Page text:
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“If You Stay In Bengal, You Have To Learn Bangla”: Mamata Banerjee

Mamata Banerjee also attacked the BJP for using Hindi to extend its influence in West Bengal


West Bengal Chief Minister Mamata Banerjee yesterday launched another attack on what she saw as the ruling BJP’s attempt to “turn Bengal into Gujarat”, declaring that “if you stay in Bengal, you have to learn Bangla”. The Trinamool Congress leader, who has come under fire for her handling of the doctors’ strike in the state, also criticised the BJP for its attempts to extend its influence in her state by using “politics of riots”.

“If you are coming to Bengal, you have to speak in Bengali. We would not allow that people will come from outside and beat up Bengalis,” Mamata Banerjee said at a rally in North 24 Paraganas district.

“We have to bring Bangla (the language) forward. When we go to Delhi, we speak in Hindi. When we go to Punjab, we have to speak in Punjabi. I do it. When I go to Tamil Nadu, I don’t know the Tamil language but I know a few words,” she added.

The Chief Minister’s attack on the BJP’s use of Hindi mirrors criticism levelled at the Centre by South Indian parties, notably the DMK and the PMK, who yesterday called a Southern Railways order to communicate in either English or Hindi the “destruction of a language (Tamil)”.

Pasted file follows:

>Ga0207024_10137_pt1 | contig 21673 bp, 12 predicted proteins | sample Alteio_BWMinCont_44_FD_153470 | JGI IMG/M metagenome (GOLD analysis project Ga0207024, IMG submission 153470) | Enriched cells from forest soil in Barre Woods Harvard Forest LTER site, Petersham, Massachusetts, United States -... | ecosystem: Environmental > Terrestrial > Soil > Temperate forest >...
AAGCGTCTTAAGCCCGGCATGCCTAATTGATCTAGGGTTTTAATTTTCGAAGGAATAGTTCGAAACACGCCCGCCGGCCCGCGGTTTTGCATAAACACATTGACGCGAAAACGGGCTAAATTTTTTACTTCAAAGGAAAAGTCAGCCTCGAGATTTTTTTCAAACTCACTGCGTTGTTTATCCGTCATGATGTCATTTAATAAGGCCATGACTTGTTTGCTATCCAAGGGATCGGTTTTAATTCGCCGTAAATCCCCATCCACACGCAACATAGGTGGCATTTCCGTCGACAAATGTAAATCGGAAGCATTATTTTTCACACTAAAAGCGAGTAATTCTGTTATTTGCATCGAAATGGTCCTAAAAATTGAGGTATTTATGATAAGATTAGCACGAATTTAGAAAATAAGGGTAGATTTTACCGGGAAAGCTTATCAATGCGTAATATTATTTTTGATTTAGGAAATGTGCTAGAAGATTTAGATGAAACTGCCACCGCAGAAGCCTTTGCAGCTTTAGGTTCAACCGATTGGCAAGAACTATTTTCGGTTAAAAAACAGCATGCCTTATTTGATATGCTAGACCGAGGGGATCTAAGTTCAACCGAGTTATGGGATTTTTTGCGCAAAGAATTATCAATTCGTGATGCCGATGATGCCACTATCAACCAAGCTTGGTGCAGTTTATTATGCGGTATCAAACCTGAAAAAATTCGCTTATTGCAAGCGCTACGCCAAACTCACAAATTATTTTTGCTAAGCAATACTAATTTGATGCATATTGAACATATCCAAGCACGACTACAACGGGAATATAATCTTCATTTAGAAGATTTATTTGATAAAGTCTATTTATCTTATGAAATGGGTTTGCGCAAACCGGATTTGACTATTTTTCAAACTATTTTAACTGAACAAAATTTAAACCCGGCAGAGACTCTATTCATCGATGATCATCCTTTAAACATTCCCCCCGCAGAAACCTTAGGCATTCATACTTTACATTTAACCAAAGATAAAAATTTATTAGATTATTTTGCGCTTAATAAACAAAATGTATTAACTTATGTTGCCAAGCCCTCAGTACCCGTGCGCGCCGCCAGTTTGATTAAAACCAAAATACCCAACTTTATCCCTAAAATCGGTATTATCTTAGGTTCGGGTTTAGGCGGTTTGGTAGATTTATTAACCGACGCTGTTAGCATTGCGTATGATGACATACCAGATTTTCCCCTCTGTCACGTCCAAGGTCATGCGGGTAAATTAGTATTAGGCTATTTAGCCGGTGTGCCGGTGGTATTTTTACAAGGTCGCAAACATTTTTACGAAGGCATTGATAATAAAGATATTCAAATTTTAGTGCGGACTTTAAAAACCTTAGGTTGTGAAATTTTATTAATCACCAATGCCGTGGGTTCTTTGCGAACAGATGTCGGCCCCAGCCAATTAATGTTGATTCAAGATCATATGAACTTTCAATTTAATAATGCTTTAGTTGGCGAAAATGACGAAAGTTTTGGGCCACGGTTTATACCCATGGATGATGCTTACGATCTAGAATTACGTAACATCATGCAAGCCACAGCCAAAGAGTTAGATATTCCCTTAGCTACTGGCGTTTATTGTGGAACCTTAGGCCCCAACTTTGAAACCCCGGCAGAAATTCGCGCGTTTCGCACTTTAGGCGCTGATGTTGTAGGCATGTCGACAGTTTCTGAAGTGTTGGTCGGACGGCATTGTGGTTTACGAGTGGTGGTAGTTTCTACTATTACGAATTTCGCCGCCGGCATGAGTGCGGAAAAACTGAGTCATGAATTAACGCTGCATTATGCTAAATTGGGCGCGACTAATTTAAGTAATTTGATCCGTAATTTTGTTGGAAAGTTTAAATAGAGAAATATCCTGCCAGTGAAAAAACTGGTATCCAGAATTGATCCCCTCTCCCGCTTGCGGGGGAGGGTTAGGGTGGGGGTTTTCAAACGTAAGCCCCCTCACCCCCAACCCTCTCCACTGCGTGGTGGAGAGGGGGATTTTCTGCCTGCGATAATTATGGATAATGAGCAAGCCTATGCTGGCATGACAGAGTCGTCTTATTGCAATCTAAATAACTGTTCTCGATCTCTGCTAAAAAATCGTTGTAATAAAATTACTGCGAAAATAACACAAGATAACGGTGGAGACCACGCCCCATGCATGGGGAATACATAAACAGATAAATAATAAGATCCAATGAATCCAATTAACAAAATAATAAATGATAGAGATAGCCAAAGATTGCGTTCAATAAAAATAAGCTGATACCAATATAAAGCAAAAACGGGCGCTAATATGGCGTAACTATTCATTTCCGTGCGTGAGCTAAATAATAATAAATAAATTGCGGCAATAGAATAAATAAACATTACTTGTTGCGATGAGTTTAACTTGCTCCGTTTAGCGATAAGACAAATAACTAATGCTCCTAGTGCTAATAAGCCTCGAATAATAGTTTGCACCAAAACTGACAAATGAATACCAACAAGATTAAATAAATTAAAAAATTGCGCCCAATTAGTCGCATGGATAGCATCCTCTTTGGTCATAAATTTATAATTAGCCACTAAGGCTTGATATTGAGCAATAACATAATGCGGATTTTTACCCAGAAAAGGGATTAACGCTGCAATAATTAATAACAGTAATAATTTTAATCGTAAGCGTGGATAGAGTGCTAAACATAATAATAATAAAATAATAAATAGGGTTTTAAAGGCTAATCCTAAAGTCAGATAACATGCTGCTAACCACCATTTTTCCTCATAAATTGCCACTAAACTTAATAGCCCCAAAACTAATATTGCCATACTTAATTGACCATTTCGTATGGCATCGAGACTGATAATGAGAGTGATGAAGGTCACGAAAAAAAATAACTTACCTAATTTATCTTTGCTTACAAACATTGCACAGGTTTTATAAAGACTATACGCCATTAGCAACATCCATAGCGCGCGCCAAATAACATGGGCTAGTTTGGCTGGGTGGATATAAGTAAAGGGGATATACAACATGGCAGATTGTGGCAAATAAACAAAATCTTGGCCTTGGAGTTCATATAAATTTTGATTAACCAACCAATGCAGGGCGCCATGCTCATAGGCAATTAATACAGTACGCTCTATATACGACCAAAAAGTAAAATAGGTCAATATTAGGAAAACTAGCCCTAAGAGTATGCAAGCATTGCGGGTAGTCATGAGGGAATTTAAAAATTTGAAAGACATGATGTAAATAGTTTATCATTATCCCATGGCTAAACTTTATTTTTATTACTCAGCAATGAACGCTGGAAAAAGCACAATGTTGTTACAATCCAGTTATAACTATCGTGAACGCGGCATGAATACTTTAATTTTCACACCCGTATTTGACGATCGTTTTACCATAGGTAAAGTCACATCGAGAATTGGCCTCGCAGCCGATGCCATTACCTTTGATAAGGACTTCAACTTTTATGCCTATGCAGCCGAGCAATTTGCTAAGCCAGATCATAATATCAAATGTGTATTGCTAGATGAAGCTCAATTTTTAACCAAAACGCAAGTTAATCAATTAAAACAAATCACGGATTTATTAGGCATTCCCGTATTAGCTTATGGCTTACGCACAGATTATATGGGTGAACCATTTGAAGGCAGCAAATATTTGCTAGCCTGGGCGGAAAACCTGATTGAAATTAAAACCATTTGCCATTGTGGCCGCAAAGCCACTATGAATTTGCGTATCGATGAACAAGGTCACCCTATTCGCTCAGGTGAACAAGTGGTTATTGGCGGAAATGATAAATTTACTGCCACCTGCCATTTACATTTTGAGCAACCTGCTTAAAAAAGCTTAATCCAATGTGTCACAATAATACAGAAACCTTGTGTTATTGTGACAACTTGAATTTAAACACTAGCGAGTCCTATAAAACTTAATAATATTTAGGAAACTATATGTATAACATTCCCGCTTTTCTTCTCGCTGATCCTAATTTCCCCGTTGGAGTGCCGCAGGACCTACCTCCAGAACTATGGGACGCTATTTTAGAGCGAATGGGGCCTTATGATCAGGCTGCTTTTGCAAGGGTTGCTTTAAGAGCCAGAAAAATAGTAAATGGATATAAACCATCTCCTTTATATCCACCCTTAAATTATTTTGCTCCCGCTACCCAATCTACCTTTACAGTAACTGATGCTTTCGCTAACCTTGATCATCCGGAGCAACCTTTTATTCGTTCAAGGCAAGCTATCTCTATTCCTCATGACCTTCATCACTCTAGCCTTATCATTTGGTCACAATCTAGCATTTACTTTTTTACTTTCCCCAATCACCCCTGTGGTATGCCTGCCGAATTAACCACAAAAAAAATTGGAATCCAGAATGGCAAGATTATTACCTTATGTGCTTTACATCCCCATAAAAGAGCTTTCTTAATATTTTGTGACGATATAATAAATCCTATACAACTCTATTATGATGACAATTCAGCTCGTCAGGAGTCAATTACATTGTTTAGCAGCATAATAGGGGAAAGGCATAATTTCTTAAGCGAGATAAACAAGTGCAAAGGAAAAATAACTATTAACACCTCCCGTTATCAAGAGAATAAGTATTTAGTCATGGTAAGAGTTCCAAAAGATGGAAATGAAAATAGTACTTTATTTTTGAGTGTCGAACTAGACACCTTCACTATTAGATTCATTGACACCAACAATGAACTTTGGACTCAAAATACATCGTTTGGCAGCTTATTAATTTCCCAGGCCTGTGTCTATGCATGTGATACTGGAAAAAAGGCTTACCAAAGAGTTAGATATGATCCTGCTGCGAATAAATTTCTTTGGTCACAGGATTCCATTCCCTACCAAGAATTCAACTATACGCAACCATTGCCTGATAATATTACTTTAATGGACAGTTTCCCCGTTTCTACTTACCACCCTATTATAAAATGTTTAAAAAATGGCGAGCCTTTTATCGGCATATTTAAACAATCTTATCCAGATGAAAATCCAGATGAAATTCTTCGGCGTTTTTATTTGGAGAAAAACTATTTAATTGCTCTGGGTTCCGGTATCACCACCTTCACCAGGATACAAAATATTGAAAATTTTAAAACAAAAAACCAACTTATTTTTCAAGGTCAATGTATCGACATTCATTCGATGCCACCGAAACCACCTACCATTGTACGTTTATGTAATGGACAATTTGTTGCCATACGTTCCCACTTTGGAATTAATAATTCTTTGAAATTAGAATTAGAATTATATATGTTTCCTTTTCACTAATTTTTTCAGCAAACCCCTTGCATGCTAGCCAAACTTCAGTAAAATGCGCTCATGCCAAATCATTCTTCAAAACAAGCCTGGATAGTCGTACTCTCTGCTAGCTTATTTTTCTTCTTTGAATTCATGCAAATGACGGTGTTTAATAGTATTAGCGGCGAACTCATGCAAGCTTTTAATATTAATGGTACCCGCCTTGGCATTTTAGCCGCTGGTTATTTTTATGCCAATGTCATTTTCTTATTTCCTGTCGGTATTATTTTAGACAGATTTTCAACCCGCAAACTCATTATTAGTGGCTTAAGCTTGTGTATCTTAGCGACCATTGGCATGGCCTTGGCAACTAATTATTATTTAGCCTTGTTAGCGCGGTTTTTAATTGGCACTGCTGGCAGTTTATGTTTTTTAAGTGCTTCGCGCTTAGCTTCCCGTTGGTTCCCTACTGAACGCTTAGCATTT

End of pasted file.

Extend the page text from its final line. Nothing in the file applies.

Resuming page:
Ms Banerjee also attacked Prime Minister Narendra Modi’s party for the “politics of riots that BJP had followed in Gujarat” and repeated her claim that “outsiders” were to blame for the doctors’ strike that has affected medical services in the state and led to demonstrations and boycotts across the country.

“We have nothing against Gujarat or residents of that state. We are against the politics of riots that BJP had followed in that state and is trying to replicate here. As long as I am there I would never allow them to turn Bengal into Gujarat,” she declared.

“I had rightly said yesterday that there were outsiders involved in yesterday’s incident. I had seen some outsiders who were raising slogans there,” Ms Banerjee said, referring to her visit to a Kolkata hospital where she attempted, unsuccessfully, to end the strike.

Ms Banerjee has come under pressure to resolve the doctors’ strike with Union Health Minister Harsh Vardhan criticising her handling of the crisis and urging her to “show sensitivity and end the suffering of patients across the country”.

She was also criticised by award-winning filmmaker and actress Aparna Sen, who appealed to “mother” Mamata Banerjee to talk to junior doctors who have, thus far, stood firm in their demands.

The protests were sparked by an attack at the NRS Medical College in Kolkata on Monday that left two junior doctors seriously injured after a dispute with a family whose relative had died.

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